Blah, blah, blah, bustin' makes me feel good, et cetera. The plot is fine. It works and their are good jokes in Ghostbusters: Frozen Empire, especially from Paul Rudd. That said, there is a tired quality that extends from the script. The script is eager to hit a lot of familiar notes and along the way, the screenwriting compromises to speed up the plot. About the time that Ray is attacked by a stone lion and saved by Phoebe blowing up the lion, the plot gets very dumb.

For reasons, because the plot needs to divide our heroes, Winston blames Ray and Phoebe for blowing up the lion, even though it was clearly possessed by an evil entity and numerous people witnessed it trying to kill Ray, Winston is forced to deliver a speech telling Ray to stop being a ghost investigator. Winston, who has fought stone dogs in the past and is fully aware of how evil spirits work, is placed in the position of being the one to say that the Ghostbusters need to stop ghost-busting. This makes no sense.

Similarly, Callie and Gary are called upon to blame Phoebe's youth and inexperience for her blowing up the stone lion. Again, makes no sense. They are fighting ghosts in this movie and when Phoebe saves lives by destroying a possessed item, they says she's too young and reckless to be a ghostbuster? It just feels fake. It feels like the wheels of a screenplay are turning and causing a complication that the screenplay needs to prolong itself and the fakeness of the complication undermines the movie for a time.

Thankfully, the last act of Ghostbusters: Frozen Empire bounces back. Once everyone is suited up, proton packs at the ready, and Phoebe is using her smarts to even the overwhelming odds, Ghostbusters: Frozen Empire gains new strength. The ending is a tad bit rushed, especially where one character flipping sides occurs, but all that is around that is solid, exciting, and classically Ghostbusters. So, I don't love Ghostbusters: Frozen Empire, but I like it enough to recommend it. Lower your expectations, live in the glorious nostalgia of it, and you will likely have a good time.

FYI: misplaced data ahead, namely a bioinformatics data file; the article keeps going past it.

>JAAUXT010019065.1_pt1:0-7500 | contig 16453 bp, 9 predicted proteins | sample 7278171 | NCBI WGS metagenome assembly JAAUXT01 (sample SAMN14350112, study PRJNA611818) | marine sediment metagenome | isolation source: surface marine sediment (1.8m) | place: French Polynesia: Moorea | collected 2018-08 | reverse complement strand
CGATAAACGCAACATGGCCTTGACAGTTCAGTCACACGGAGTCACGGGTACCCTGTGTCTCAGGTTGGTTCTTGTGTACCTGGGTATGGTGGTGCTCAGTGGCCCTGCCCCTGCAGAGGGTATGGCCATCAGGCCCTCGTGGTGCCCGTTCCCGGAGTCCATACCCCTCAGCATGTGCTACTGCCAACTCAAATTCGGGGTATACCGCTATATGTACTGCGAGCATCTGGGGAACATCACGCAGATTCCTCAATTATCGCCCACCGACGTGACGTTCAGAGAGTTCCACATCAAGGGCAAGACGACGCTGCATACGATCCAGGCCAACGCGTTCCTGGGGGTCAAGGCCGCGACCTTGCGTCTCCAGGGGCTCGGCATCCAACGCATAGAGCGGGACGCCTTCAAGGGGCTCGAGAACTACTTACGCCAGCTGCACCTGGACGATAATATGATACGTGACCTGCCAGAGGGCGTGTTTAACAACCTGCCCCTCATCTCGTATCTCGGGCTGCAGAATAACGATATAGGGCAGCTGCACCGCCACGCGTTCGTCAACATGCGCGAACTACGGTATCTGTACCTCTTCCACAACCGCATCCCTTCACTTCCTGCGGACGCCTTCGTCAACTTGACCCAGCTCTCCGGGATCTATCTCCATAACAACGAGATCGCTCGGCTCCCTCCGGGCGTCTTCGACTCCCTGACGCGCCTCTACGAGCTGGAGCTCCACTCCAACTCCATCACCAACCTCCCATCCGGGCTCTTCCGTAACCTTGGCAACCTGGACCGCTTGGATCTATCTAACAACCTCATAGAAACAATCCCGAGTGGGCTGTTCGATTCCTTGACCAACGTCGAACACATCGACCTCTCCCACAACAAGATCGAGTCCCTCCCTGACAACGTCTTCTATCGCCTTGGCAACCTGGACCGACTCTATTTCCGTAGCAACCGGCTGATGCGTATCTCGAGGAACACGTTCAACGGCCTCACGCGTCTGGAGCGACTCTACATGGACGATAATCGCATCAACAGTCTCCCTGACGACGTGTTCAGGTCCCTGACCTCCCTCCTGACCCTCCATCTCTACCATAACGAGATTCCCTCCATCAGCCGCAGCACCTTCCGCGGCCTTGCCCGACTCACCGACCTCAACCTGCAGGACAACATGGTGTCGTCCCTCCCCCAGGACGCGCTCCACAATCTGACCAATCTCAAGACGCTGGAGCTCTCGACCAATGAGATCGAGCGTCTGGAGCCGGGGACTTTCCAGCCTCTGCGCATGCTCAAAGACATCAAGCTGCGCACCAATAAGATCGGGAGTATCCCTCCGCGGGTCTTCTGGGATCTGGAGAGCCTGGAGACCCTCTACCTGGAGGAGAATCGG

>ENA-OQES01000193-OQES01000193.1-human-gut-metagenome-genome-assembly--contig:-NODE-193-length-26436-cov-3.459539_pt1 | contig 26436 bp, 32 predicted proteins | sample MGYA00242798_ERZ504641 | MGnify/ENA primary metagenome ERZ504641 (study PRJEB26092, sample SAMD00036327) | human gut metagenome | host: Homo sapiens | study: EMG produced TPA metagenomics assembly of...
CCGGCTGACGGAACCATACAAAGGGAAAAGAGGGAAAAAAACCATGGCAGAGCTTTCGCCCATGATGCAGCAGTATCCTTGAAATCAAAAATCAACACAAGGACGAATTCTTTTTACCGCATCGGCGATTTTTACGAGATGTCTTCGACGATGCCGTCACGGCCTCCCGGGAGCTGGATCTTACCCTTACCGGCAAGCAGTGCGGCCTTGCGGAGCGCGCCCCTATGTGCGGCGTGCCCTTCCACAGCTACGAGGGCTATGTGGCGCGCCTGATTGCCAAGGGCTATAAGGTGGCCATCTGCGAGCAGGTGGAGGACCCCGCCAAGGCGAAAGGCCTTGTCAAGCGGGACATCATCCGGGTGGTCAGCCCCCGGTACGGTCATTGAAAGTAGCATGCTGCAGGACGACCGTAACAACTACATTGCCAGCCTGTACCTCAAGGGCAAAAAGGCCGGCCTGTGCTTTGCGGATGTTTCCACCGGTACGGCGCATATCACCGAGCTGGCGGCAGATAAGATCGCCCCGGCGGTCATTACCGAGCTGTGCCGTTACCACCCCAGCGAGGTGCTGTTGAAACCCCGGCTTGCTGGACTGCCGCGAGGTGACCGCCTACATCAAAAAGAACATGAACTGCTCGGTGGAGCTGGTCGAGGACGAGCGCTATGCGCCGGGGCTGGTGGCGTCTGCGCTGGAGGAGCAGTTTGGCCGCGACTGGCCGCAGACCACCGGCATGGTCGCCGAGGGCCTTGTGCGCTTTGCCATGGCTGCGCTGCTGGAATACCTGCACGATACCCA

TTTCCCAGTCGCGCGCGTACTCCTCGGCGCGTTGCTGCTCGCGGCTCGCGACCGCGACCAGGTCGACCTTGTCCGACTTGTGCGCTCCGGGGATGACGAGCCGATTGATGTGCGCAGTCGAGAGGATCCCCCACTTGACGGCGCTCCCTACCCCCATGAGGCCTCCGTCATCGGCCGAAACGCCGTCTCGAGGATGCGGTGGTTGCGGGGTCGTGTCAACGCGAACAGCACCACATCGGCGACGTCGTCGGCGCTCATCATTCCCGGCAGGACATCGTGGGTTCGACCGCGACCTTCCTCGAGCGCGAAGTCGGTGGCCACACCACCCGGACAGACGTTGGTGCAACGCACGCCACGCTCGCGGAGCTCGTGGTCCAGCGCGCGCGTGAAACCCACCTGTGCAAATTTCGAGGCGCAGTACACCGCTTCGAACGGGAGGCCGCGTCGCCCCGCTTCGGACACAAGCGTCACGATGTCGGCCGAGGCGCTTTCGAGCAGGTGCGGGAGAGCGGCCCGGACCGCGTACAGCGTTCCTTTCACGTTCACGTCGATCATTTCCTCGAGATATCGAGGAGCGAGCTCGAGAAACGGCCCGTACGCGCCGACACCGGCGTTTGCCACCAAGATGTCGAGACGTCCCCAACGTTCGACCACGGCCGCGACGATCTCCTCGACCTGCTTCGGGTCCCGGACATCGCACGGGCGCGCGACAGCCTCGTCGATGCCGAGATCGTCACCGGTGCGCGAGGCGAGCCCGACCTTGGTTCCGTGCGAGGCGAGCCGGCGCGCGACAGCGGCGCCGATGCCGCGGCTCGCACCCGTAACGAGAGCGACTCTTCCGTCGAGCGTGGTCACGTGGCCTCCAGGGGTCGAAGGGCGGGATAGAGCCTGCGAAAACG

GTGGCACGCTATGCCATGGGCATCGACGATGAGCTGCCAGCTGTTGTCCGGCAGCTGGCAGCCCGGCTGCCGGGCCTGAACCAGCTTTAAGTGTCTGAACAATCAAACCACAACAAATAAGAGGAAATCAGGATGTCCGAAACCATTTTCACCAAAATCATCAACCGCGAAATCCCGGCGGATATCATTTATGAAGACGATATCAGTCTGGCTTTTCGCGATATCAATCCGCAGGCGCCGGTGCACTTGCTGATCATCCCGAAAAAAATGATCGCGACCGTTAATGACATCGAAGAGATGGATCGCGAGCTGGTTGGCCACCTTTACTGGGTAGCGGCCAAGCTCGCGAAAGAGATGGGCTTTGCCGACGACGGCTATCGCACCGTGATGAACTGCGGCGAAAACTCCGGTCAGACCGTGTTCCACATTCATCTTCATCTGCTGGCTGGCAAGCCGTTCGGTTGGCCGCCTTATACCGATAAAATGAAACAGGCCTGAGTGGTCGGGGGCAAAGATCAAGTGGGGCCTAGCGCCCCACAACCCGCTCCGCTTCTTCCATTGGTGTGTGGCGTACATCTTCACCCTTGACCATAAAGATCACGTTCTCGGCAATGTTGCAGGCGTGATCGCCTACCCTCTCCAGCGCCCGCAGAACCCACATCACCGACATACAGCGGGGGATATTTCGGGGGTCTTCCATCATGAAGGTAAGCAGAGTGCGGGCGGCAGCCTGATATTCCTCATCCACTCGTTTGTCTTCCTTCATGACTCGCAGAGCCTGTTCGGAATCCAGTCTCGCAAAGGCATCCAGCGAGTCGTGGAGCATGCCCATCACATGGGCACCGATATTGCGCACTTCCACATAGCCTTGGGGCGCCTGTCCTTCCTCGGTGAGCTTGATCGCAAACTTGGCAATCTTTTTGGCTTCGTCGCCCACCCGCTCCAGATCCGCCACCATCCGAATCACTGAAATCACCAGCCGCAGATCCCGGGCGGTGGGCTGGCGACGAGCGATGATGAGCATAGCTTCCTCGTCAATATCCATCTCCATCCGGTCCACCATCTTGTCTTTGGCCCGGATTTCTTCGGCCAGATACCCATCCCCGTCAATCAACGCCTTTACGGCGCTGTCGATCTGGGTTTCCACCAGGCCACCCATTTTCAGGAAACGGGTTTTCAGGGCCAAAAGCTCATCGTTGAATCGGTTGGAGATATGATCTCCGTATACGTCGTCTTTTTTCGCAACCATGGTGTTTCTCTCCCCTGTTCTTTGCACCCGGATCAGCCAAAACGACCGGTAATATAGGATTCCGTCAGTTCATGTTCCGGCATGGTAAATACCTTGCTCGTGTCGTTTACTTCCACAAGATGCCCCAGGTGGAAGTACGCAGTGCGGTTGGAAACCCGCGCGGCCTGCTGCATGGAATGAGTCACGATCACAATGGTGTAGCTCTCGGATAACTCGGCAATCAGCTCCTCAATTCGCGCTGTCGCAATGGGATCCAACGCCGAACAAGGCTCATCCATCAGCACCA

Find my archive of more than 20 years and more than 2000 movie reviews at Find my modern review archive on my Vocal Profile, linked here. Follow me on Twitter at PodcastSean. Follow the archive blog on Twitter at SeanattheMovies. Listen to me talk about movies on the I Hate Critics Movie Review Podcast, wherever you listen to podcasts. If you have enjoyed what you have read, consider subscribing to my writing here on Vocal. If you'd like to support my writing, you can do so by making a monthly pledge or by leaving a one time tip. Thanks!


About the Creator

Sean Patrick

Hello, my name is Sean Patrick He/Him, and I am a film critic and podcast host for the I Hate Critics Movie Review Podcast I am a voting member of the Critics Choice Association, the group behind the annual Critics Choice Awards.